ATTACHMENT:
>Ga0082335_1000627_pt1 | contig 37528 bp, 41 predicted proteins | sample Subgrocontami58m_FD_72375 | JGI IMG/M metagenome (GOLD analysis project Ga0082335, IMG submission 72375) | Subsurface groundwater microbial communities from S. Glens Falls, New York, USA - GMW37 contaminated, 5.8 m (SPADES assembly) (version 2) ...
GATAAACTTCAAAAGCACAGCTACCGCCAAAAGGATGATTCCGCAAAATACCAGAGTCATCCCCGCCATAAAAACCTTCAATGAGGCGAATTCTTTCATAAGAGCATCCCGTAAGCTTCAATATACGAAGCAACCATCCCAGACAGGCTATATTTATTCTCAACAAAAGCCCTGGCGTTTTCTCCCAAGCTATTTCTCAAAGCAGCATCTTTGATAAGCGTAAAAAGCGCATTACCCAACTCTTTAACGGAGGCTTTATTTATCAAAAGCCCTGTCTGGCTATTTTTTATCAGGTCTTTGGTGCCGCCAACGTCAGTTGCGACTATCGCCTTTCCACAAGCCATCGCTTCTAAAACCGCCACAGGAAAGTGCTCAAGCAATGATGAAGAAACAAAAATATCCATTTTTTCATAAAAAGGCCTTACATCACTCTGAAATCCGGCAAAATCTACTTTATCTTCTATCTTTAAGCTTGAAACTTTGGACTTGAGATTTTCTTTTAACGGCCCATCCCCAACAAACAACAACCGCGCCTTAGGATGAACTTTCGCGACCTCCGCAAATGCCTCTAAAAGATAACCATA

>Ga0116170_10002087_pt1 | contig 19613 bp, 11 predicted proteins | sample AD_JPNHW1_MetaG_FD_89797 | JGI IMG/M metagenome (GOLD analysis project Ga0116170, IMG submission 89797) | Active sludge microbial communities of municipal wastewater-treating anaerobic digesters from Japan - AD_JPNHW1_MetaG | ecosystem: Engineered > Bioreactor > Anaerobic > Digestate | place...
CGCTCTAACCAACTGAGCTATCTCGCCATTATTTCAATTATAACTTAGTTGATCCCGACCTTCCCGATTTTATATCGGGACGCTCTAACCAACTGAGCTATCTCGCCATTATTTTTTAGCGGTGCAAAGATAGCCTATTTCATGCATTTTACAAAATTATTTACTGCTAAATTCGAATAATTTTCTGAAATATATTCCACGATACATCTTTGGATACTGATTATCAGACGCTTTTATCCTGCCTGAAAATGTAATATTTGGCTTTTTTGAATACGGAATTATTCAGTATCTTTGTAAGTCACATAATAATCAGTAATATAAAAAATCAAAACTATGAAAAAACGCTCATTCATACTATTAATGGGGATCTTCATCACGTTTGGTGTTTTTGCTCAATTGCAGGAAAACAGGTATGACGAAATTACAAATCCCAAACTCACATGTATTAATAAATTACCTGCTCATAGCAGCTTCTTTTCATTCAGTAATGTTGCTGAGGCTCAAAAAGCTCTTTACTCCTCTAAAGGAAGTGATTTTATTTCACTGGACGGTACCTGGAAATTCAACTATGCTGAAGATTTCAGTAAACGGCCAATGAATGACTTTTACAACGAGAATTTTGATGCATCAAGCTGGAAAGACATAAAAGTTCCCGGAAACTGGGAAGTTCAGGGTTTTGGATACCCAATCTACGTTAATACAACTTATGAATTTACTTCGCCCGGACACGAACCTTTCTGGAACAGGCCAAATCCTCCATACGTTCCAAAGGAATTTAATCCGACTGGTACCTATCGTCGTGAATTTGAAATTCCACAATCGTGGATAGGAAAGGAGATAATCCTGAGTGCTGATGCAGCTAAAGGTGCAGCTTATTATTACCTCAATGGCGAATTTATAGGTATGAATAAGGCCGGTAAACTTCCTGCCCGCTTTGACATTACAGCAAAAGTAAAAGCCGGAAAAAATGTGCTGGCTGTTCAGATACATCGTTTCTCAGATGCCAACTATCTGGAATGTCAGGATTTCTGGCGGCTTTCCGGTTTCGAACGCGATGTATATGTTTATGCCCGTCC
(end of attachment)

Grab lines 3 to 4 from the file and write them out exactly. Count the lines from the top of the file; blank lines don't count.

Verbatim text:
>Ga0116170_10002087_pt1 | contig 19613 bp, 11 predicted proteins | sample AD_JPNHW1_MetaG_FD_89797 | JGI IMG/M metagenome (GOLD analysis project Ga0116170, IMG submission 89797) | Active sludge microbial communities of municipal wastewater-treating anaerobic digesters from Japan - AD_JPNHW1_MetaG | ecosystem: Engineered > Bioreactor > Anaerobic > Digestate | place...
CGCTCTAACCAACTGAGCTATCTCGCCATTATTTCAATTATAACTTAGTTGATCCCGACCTTCCCGATTTTATATCGGGACGCTCTAACCAACTGAGCTATCTCGCCATTATTTTTTAGCGGTGCAAAGATAGCCTATTTCATGCATTTTACAAAATTATTTACTGCTAAATTCGAATAATTTTCTGAAATATATTCCACGATACATCTTTGGATACTGATTATCAGACGCTTTTATCCTGCCTGAAAATGTAATATTTGGCTTTTTTGAATACGGAATTATTCAGTATCTTTGTAAGTCACATAATAATCAGTAATATAAAAAATCAAAACTATGAAAAAACGCTCATTCATACTATTAATGGGGATCTTCATCACGTTTGGTGTTTTTGCTCAATTGCAGGAAAACAGGTATGACGAAATTACAAATCCCAAACTCACATGTATTAATAAATTACCTGCTCATAGCAGCTTCTTTTCATTCAGTAATGTTGCTGAGGCTCAAAAAGCTCTTTACTCCTCTAAAGGAAGTGATTTTATTTCACTGGACGGTACCTGGAAATTCAACTATGCTGAAGATTTCAGTAAACGGCCAATGAATGACTTTTACAACGAGAATTTTGATGCATCAAGCTGGAAAGACATAAAAGTTCCCGGAAACTGGGAAGTTCAGGGTTTTGGATACCCAATCTACGTTAATACAACTTATGAATTTACTTCGCCCGGACACGAACCTTTCTGGAACAGGCCAAATCCTCCATACGTTCCAAAGGAATTTAATCCGACTGGTACCTATCGTCGTGAATTTGAAATTCCACAATCGTGGATAGGAAAGGAGATAATCCTGAGTGCTGATGCAGCTAAAGGTGCAGCTTATTATTACCTCAATGGCGAATTTATAGGTATGAATAAGGCCGGTAAACTTCCTGCCCGCTTTGACATTACAGCAAAAGTAAAAGCCGGAAAAAATGTGCTGGCTGTTCAGATACATCGTTTCTCAGATGCCAACTATCTGGAATGTCAGGATTTCTGGCGGCTTTCCGGTTTCGAACGCGATGTATATGTTTATGCCCGTCC